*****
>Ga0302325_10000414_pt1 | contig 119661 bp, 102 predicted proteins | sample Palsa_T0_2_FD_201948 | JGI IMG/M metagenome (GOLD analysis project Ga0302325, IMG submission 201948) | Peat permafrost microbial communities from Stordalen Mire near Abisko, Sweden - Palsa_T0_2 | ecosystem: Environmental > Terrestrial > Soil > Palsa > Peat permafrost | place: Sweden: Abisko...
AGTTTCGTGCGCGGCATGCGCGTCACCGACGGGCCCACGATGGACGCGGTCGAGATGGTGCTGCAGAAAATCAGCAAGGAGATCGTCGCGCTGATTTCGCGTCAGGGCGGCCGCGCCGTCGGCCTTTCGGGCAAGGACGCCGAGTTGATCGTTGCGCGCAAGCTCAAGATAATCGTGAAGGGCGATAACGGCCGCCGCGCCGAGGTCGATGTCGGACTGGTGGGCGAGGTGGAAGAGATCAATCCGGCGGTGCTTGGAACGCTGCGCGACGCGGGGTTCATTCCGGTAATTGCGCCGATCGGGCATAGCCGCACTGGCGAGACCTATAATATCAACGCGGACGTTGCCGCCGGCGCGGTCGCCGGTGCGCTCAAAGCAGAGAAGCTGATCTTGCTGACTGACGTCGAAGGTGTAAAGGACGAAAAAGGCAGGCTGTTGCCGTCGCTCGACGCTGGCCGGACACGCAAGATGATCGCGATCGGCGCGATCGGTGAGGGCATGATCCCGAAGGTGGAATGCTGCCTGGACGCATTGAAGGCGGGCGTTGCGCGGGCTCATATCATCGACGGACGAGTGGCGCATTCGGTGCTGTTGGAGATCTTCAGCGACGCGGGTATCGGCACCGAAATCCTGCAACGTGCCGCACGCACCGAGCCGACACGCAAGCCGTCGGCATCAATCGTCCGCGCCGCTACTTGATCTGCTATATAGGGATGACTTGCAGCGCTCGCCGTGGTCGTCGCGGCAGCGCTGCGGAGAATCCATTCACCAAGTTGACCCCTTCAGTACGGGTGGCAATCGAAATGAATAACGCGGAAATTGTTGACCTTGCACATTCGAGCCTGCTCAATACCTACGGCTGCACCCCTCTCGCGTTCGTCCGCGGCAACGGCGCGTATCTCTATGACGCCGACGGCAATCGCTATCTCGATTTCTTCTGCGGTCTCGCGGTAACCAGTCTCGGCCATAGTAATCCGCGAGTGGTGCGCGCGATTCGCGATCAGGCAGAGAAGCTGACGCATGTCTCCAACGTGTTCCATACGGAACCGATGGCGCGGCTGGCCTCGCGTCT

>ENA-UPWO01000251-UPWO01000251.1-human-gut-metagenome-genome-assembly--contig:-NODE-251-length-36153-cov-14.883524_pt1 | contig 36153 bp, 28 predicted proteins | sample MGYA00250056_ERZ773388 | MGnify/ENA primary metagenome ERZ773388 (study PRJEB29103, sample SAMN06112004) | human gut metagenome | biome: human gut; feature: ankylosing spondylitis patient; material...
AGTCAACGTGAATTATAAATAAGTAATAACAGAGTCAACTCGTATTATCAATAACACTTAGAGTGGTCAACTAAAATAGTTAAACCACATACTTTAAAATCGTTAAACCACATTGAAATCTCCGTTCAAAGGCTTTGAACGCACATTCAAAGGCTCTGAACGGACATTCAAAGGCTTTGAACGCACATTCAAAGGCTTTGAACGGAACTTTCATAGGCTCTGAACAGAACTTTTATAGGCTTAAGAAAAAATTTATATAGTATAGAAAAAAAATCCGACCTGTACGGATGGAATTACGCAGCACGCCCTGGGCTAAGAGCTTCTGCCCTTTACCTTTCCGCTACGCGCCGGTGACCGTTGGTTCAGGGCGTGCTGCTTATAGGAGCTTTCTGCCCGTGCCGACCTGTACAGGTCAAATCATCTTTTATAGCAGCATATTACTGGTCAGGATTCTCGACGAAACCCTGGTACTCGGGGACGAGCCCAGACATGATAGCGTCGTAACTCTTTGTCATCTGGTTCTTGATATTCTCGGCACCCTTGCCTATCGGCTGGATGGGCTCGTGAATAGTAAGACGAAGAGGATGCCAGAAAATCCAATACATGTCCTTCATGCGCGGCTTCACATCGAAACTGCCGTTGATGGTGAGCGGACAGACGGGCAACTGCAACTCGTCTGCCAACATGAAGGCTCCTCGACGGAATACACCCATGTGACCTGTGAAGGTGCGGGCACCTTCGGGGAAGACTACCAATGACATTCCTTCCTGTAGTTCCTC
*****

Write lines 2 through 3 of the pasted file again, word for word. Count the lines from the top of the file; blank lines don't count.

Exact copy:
AGTTTCGTGCGCGGCATGCGCGTCACCGACGGGCCCACGATGGACGCGGTCGAGATGGTGCTGCAGAAAATCAGCAAGGAGATCGTCGCGCTGATTTCGCGTCAGGGCGGCCGCGCCGTCGGCCTTTCGGGCAAGGACGCCGAGTTGATCGTTGCGCGCAAGCTCAAGATAATCGTGAAGGGCGATAACGGCCGCCGCGCCGAGGTCGATGTCGGACTGGTGGGCGAGGTGGAAGAGATCAATCCGGCGGTGCTTGGAACGCTGCGCGACGCGGGGTTCATTCCGGTAATTGCGCCGATCGGGCATAGCCGCACTGGCGAGACCTATAATATCAACGCGGACGTTGCCGCCGGCGCGGTCGCCGGTGCGCTCAAAGCAGAGAAGCTGATCTTGCTGACTGACGTCGAAGGTGTAAAGGACGAAAAAGGCAGGCTGTTGCCGTCGCTCGACGCTGGCCGGACACGCAAGATGATCGCGATCGGCGCGATCGGTGAGGGCATGATCCCGAAGGTGGAATGCTGCCTGGACGCATTGAAGGCGGGCGTTGCGCGGGCTCATATCATCGACGGACGAGTGGCGCATTCGGTGCTGTTGGAGATCTTCAGCGACGCGGGTATCGGCACCGAAATCCTGCAACGTGCCGCACGCACCGAGCCGACACGCAAGCCGTCGGCATCAATCGTCCGCGCCGCTACTTGATCTGCTATATAGGGATGACTTGCAGCGCTCGCCGTGGTCGTCGCGGCAGCGCTGCGGAGAATCCATTCACCAAGTTGACCCCTTCAGTACGGGTGGCAATCGAAATGAATAACGCGGAAATTGTTGACCTTGCACATTCGAGCCTGCTCAATACCTACGGCTGCACCCCTCTCGCGTTCGTCCGCGGCAACGGCGCGTATCTCTATGACGCCGACGGCAATCGCTATCTCGATTTCTTCTGCGGTCTCGCGGTAACCAGTCTCGGCCATAGTAATCCGCGAGTGGTGCGCGCGATTCGCGATCAGGCAGAGAAGCTGACGCATGTCTCCAACGTGTTCCATACGGAACCGATGGCGCGGCTGGCCTCGCGTCT

>ENA-UPWO01000251-UPWO01000251.1-human-gut-metagenome-genome-assembly--contig:-NODE-251-length-36153-cov-14.883524_pt1 | contig 36153 bp, 28 predicted proteins | sample MGYA00250056_ERZ773388 | MGnify/ENA primary metagenome ERZ773388 (study PRJEB29103, sample SAMN06112004) | human gut metagenome | biome: human gut; feature: ankylosing spondylitis patient; material...